Next up in the 2017 PopCult Gift Guide we have a book of photography that documents the last days of an architectural icon. Brooklyn’s Sweet Ruin: Relics and Stories of the Domino Sugar Refinery, featuring the photography of Paul Raphaelson, is a wonderful gift for anybody who enjoys great photography, industrial buildings or documents of landmarks that are no longer with us.
Brooklyn’s Domino Sugar Refinery, once the largest in the world, shut down in 2004 after a long struggle. Most New Yorkers know it only as an icon on the landscape, multiplied on T-shirts and skateboard graphics. Paul Raphaelson, known internationally for his formally intricate urban landscape photographs, was given access to every square foot of the refinery weeks before its demolition.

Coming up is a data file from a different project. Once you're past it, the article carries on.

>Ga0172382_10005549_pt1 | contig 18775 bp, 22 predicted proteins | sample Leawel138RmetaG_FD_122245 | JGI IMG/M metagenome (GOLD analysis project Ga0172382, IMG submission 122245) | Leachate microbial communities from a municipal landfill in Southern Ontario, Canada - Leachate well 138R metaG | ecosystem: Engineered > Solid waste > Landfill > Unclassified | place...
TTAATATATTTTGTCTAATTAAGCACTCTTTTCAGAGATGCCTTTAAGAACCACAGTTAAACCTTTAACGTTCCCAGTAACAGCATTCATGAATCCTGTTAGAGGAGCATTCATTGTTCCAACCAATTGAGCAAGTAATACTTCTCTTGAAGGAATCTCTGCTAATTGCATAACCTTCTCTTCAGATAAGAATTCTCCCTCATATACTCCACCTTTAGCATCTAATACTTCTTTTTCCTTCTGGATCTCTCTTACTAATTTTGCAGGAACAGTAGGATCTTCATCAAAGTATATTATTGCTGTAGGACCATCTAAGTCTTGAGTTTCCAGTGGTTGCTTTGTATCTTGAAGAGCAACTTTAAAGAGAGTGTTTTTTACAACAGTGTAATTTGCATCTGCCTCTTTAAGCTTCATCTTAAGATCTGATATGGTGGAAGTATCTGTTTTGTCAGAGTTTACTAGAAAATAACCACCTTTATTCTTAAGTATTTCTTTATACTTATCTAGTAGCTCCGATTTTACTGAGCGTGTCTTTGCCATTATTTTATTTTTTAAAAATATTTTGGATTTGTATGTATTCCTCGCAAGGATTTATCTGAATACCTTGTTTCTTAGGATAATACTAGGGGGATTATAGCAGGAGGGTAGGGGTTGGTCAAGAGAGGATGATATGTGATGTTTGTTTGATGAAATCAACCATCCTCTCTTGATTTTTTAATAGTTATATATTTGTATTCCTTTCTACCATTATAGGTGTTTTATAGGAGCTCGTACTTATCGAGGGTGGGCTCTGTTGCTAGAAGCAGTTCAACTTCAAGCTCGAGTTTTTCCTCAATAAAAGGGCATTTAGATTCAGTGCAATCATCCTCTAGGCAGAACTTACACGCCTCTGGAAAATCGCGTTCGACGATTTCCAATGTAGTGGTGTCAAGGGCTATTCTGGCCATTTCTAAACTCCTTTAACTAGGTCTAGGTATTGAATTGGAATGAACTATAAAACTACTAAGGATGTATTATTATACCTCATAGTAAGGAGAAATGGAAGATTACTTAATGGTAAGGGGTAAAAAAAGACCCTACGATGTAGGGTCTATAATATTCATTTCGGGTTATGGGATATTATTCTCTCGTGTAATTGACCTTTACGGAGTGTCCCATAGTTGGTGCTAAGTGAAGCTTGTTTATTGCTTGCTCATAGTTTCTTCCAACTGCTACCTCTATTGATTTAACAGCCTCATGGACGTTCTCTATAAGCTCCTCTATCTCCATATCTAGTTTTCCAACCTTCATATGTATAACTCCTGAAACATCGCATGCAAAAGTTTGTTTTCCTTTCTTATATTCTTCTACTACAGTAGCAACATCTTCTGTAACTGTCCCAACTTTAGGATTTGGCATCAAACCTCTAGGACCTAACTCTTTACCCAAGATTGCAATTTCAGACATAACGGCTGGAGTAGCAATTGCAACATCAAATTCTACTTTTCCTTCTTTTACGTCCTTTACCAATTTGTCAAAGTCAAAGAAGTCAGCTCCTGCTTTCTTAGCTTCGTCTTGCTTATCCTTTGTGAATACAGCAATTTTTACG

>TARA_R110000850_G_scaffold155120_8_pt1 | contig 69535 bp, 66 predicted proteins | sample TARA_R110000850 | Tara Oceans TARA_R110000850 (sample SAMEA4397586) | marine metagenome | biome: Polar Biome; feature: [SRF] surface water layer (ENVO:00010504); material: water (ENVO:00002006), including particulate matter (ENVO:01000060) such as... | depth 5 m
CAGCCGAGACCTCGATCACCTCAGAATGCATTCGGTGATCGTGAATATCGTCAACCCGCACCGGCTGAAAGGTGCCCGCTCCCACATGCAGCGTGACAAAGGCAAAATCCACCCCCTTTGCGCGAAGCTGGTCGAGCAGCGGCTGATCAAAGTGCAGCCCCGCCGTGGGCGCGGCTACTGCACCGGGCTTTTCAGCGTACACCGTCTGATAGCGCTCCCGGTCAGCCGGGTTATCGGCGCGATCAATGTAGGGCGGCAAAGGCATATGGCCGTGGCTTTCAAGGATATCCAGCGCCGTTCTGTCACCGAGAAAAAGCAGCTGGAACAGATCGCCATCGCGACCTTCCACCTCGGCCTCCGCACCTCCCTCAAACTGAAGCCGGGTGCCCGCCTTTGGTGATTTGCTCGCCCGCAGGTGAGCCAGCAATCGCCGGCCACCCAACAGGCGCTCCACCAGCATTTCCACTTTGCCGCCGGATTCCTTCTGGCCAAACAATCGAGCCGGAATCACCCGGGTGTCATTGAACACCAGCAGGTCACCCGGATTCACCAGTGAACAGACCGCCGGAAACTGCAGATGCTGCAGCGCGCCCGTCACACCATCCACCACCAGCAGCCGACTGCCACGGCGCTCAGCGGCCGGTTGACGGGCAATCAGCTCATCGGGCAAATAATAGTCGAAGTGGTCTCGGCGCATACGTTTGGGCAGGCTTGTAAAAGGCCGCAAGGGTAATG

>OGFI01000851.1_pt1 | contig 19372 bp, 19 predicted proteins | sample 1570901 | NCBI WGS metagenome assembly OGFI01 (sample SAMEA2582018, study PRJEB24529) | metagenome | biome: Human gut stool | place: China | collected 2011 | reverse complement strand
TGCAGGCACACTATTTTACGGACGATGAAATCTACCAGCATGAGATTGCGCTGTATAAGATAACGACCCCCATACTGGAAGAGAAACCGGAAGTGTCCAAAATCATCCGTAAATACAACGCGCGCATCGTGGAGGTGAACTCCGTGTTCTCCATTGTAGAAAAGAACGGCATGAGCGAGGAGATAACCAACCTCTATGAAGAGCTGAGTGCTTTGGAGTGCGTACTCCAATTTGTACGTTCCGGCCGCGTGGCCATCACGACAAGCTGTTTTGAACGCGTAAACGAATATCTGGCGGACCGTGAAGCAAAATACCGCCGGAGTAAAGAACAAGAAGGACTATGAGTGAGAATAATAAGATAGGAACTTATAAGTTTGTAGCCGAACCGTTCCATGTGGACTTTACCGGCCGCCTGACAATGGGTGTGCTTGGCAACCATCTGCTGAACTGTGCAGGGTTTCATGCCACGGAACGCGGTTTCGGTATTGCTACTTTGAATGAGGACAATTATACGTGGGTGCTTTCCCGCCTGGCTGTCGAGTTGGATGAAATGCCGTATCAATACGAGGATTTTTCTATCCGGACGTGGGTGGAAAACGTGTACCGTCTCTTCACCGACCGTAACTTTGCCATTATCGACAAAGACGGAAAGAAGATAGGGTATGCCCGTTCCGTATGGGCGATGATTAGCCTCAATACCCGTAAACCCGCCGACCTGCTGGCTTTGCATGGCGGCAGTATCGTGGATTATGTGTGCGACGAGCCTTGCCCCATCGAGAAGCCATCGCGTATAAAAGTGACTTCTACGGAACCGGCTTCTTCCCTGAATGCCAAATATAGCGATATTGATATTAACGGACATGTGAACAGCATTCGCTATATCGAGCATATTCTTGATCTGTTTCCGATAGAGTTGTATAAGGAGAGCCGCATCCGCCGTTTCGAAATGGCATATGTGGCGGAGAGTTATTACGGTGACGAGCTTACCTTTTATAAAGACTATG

Raphaelson spent weeks speaking with former Domino workers to hear first-hand the refinery’s more personal stories. He also assembled a world-class team of contributors: Pulitzer Prize–winning photography editor Stella Kramer, architectural historian Matthew Postal, and art director Christopher Truch. The result is a beautiful, complex, thrilling mashup of art, document, industrial history, and Brooklyn visual culture. Strap on your hard hat and headlamp, and wander inside for a closer look.
This book is a time-capsule, capturing the dying moments of a one-thriving building. It’s bittersweet, which is ironic considering what the refinery made, but it’s an impressive preservation of one more piece of history, now lost to the ages.
You ought to be able to order Brooklyn’s Sweet Ruin: Relics and Stories of the Domino Sugar Refinery from any bookseller by using the ISBN number, or you can order it directly from the publisher.